Gunflint > North > South > Rose > Hungry Jack
We rented a canoe from Hungry Jack Outfitters and bunked with them the first night. Once again, highly recommended.
Day one, Andy from HJO, got us all set and then drove us up to Gunflint Lake for a rendezvous with Dick Smith with Gunflint Pines. Dick towed us across the Gunflint Lake (did I say we are AGING sisters??). We had never done this before and it was a nice way to start out the trip. We were able to see the devastation from this year's fire, but also were surprised to see the green undergrowth already covering the ground. It really is uplifting to see how quickly the area rejuvenates. There were a few cabins that were starting to be rebuilt, too.
Dick dropped as at the east shore of Gunflint Lake, at which point we took inlet 9 3/4 to Little Gunflint. This is meaningless unless you've read Harry Potter . . . but it's an inlet that unless someone points it out, you CANNOT see it. It was a magical thing to watch the first canoe paddle up and through to the next lake.
We paddled to Little Gunflint and Little North, then walked our canoes through the portage to North Lake. We did an easy portage to South Lake and spent the night on the first campsite on the right as you come out of the portage. This was a fun campsite. We could swim across to Canada!
Day 2 we paddled South, then portaged in and out of Rat Lake (aptly named) and nabbed the second campsite on the right as you come out of that portage from Rat on Rose Lake, where we spent two nights. It was a great site - far enough from both portages so it wasn't a "highway", good exposure, great tent pad, nice fire area with a view of the lake, and a good swimming beach. There were lots of other nice spots on the lake, but we decided to take this one because we were TIRED after the day of paddling. The wind had picked up and it was a tough paddle. There was a funky odor at this site, probably from fish guts that someone left. The wind shifted every once in a while and the odor got REALLY bad.
After we set up camp and swam, we paddled over to the Stairway portage and hiked up to the waterfall, then the bridge, and up to a vista on the east side of the portage. It was beautiful, but the height made my stomach drop. If you do this with little ones, make sure you hold on tight! We asked Dave from HJO afterwards if there are ever accidents, and he said "surprisingly no".
Day 3 - same campsite on Rose Lake. We paddled back to the portage and this time hiked west of the portage up to the highest vista on that side. I haven't put the route into my GPS software so I'm not sure of the total distance, but it was a healthy hike. We hiked past a small pond and then reached an area where we could see Partridge and Duncan lakes to the south. We came upon some incredible raspberry patches and picked a small tupperware container full for the evening's dessert (chocolate raspberry crunch) . . . ate our fill . . . and still left PLENTY for other hikers and bears. We did find some bear scat - full of berries. We reached the vista and lunched while watching a few other canoe-ers make their way from South to Rat to Rose. It was pretty cool.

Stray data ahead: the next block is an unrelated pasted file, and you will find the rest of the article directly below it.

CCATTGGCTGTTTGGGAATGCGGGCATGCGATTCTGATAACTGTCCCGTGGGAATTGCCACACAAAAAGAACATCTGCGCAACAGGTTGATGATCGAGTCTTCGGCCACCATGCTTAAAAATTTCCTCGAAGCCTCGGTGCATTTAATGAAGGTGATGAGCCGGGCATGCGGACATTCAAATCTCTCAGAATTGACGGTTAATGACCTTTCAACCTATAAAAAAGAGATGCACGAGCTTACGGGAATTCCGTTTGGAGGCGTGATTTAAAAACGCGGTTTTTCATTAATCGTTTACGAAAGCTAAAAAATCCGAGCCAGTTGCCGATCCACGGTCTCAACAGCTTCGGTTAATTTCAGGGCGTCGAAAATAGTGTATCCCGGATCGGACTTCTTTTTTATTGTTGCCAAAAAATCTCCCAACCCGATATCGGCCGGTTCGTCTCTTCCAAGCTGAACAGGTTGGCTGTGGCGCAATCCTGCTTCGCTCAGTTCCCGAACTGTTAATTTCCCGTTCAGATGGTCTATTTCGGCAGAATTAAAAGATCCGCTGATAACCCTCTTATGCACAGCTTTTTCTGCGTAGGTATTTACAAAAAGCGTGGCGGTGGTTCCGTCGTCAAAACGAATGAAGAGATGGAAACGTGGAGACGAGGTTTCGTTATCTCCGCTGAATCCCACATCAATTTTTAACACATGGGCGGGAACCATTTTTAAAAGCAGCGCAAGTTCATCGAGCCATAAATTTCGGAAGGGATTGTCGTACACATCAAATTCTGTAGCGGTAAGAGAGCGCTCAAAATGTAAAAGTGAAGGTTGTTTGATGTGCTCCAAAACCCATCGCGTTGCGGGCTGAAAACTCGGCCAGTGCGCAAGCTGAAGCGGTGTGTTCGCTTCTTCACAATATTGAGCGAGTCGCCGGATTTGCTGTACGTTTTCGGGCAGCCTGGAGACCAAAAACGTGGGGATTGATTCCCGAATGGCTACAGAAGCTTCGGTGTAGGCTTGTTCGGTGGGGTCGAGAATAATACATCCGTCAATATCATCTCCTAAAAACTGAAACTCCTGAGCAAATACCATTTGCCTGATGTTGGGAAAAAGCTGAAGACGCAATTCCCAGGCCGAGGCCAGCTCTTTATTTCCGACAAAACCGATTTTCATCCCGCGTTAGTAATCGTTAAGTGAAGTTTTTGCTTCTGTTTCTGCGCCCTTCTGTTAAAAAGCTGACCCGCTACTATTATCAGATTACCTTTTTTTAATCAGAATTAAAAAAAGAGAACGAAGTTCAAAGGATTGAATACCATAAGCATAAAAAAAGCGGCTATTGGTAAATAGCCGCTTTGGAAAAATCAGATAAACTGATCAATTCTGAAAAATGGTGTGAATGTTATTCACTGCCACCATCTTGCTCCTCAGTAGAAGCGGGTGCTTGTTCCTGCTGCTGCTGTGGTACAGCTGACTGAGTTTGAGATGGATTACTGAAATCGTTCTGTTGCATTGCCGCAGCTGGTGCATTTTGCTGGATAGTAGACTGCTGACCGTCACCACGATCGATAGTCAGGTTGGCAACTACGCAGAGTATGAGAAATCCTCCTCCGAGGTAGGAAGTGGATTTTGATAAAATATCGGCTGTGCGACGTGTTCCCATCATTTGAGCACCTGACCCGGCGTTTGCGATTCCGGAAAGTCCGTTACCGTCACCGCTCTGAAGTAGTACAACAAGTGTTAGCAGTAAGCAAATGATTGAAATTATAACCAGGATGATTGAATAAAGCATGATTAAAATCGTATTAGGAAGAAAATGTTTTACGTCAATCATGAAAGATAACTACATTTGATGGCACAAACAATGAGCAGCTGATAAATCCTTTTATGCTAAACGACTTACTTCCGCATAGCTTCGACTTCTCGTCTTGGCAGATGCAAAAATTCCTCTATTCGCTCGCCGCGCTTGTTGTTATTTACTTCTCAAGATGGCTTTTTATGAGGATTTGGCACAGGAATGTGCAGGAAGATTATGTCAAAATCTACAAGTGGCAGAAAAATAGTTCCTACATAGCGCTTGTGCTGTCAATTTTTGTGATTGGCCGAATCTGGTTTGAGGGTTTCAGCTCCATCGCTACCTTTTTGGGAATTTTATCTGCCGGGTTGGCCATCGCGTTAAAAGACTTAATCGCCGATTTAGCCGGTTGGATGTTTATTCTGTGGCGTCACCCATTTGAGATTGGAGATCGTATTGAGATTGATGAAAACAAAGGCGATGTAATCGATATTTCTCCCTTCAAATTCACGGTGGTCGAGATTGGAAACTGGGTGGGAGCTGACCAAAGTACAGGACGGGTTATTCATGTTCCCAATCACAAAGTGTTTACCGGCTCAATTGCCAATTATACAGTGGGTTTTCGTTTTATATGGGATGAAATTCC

Day 4 - left the BWCA by doing the Stairway Portage to Duncan, then to Bearskin, and finally to Hungry Jack where we paddled up to the HJO dock. Gorgeous day - wonderful way to exit the BWCA, with the sun shining on the water and a gentle breeze.
The weather was great - sprinkled for about three minutes one day but otherwise was warm (if not hot) until 8/12 where we had almost fall-like weather.
The meteorites were incredible . . . we had forgotten that this was supposed to be a peak weekend and were fortunate to stay up past dark on our final night. We were rewarded with a show for a few hours!
The bugs were so-so. I only applied bug spray once (when we stayed up to watch the meteors), but we usually went in the tent when they got pretty bad. But all in all, I'm not very chewed up at all.
The only down-side to the entire trip was the traffic on Rose Lake. The lake is big enough where once on the lake, it's not a huge deal to see canoes in the distance, but the portage was like Grand Central Station. There are several campsites (I think nine) on Rose Lake and if everyone visited the portage in order to hike once per day (like we did), PLUS you have people day-tripping, it can get pretty busy. We were OK with it, but if you really are seeking solitude, this trip wouldn't be for you.
Oh yeah, two sisters fished and had some luck with bass. Nothing major, but we did eat fish for two nights in a row!
Our biggest life-threatening adventure was on the way home. One sister and I drove through Wisconsin so I could pick up my kids who were staying with my parents while my husband worked. On the way home, we drove through New Richmond and Roberts just as the bad storms were approaching. We almost lost our canoe, had to pull off of 94 into a ditch to readjust (in the pouring, driving rain), then inch along to the Somerset exit where we spent a good hour at a truck stop, waiting for the storm to pass. We heard from our husbands that we had about 30 minutes to make it to Eagan before the second wave hit, and we literally just made it!